This month’s Audit and Risk magazine features one of our clients – Rolls Royce. In this article Phil Gerrard (Director of Internal Audit) discusses the importance of strong interpersonal skills in internal audit. In a role that relies heavily on speaking to people across the organisation in order to gain insight and understanding, interpersonal skills really are key and are often valued above technical expertise which can be taught.........
Audit & Risk - Features - 30 June 2015 - Words by Ruth Prickett, Photographs by Peter Searle (http://auditandrisk.org.uk/features/exclusive-preview-audit-and-risk-julyaugust_4678)
It is as important for internal auditors to understand the philosophy of their internal audit function and the soft skills that it requires as it is to have technical expertise, argues Phil Gerrard, director of internal audit at Rolls-Royce. He explains how this approach is helping his team to develop and add value to its relationship with managers, non-executive directors and shareholders.
Rolls-Royce may be a household name and an international business employing 54,000 people in 50 countries, but many of the challenges facing Phil Gerrard, its director of internal audit, will be familiar to those managing a function in very different markets and types of organisation. For a start, he has a team of only 43 internal auditors, so one of his priorities is to enable them to work as efficiently as possible and ensure they are focused on what matters – and that includes establishing a clear philosophy for the function and encouraging the level of trust needed for managers to approach internal audit, rather than waiting for the auditors to unearth problems.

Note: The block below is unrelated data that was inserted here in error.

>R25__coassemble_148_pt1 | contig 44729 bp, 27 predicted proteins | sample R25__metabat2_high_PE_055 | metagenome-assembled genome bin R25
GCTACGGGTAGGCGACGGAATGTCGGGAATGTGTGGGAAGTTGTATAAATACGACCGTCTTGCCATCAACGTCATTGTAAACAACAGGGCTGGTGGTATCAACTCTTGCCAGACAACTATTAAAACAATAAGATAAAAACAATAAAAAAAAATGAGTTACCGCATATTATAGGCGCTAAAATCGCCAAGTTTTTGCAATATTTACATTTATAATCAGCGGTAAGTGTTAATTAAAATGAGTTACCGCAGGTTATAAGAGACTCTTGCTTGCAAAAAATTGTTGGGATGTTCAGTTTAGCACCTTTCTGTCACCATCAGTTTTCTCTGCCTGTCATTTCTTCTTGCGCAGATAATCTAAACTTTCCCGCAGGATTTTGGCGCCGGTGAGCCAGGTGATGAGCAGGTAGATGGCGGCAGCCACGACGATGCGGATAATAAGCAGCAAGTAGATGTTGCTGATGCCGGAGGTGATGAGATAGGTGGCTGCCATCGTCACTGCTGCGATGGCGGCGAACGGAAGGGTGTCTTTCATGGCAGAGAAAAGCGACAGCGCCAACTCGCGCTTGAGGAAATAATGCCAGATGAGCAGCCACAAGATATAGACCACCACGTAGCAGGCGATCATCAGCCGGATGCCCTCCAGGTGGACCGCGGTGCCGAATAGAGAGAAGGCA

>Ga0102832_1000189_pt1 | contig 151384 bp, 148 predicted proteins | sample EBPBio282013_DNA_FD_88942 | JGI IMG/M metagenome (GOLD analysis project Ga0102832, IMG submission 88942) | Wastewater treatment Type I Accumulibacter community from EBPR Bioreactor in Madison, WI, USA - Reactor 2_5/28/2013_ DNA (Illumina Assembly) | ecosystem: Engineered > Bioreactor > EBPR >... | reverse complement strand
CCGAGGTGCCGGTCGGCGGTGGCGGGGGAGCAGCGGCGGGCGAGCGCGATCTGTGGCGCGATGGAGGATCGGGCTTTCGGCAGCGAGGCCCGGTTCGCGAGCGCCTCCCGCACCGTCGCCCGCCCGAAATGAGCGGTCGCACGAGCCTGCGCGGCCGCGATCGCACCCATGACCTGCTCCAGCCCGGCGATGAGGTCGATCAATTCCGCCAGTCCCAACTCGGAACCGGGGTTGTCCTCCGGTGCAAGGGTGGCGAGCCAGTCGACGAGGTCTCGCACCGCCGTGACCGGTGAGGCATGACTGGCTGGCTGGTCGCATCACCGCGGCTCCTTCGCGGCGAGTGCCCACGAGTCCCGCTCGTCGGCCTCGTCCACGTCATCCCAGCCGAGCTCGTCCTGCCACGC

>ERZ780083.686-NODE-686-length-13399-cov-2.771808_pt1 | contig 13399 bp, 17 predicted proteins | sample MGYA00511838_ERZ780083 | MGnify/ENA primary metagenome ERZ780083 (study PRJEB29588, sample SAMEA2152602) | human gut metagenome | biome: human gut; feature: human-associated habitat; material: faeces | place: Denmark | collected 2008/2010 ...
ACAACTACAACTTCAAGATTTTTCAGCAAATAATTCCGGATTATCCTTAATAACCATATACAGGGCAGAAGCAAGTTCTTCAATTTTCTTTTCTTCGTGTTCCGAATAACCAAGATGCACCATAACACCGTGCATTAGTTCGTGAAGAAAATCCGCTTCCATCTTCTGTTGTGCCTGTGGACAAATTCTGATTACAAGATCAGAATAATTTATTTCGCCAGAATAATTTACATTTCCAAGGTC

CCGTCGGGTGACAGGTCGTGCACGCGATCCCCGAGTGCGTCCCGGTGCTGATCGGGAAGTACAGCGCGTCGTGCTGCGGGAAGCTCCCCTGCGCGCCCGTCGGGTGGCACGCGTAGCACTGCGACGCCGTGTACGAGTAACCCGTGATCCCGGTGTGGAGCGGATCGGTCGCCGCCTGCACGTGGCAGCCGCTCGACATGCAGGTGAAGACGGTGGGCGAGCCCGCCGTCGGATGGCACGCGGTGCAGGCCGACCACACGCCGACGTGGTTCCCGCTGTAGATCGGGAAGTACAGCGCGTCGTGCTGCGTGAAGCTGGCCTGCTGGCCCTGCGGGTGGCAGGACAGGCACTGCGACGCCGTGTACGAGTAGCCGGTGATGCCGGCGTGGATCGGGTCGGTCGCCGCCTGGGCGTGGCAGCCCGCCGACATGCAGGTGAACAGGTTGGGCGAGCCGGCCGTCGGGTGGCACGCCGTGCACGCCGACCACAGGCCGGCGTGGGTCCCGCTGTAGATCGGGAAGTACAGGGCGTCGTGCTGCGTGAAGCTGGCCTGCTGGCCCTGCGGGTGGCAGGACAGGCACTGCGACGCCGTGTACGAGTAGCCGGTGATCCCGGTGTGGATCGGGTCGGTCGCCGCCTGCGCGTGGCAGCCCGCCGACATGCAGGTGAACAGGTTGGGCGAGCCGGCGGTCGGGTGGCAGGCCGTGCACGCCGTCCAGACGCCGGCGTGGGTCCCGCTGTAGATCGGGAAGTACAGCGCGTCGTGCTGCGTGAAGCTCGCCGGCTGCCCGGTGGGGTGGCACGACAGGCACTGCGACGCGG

The internal audit group is split geographically and by sector into small teams in offices in the US, Asia and Germany, with the rest in the UK. Extra resources are available via co-sourcing when particular languages are required, or for specialist areas such as treasury and cyber security.
“I do have an ethical hacker in my team, which is unusual,” Gerrard says, “but we still worked with others when we reviewed our cyber security. Our non-executive directors want to know how we perform relative to other organisations in areas like this, and co-sourcing means we can get an external expert to benchmark us.”
Gerrard also works closely with Rolls-Royce’s director of risk to discuss approaches to emerging risks. “It’s important that we have a common perspective on risk and are all using the same language within the business so we understand each other properly,” he says. “Even simple terms such as ‘control’ can have different meanings in different parts of the business.”
Most of the internal audit team he inherited are, like Gerrard, accountants by profession, but he has been keen to broaden the background skills and expertise of the team by bringing in more people with commercial and operational experience. He is currently establishing a programme to rotate people into internal audit from elsewhere in the business. The group CEO and CFO have supported this by publicly stating that internal audit is a route to leadership roles and that it can accelerate an individual’s career development.
“We’re still at the early stages,” Gerrard says. “We now need some good role models to come forward.” He has been talking to some of the business’s 15,000 engineers to explain the breadth of experience they would gain, as well as opportunities to work worldwide in different sectors. “In addition,” he says, “it’s good to highlight that they would get great exposure to the senior leadership team early on and would be influencing sector presidents, among others.”
This kind of exposure can be challenging, Gerrard admits. But it is also rewarding. “I’d rather have a bright, enthusiastic person with sound soft skills whom I can develop than a career internal auditor who doesn’t have these qualities.”
Want to find out more?
Look out for the full feature – “Agile Auditing” – in the new issue of Audit & Risk.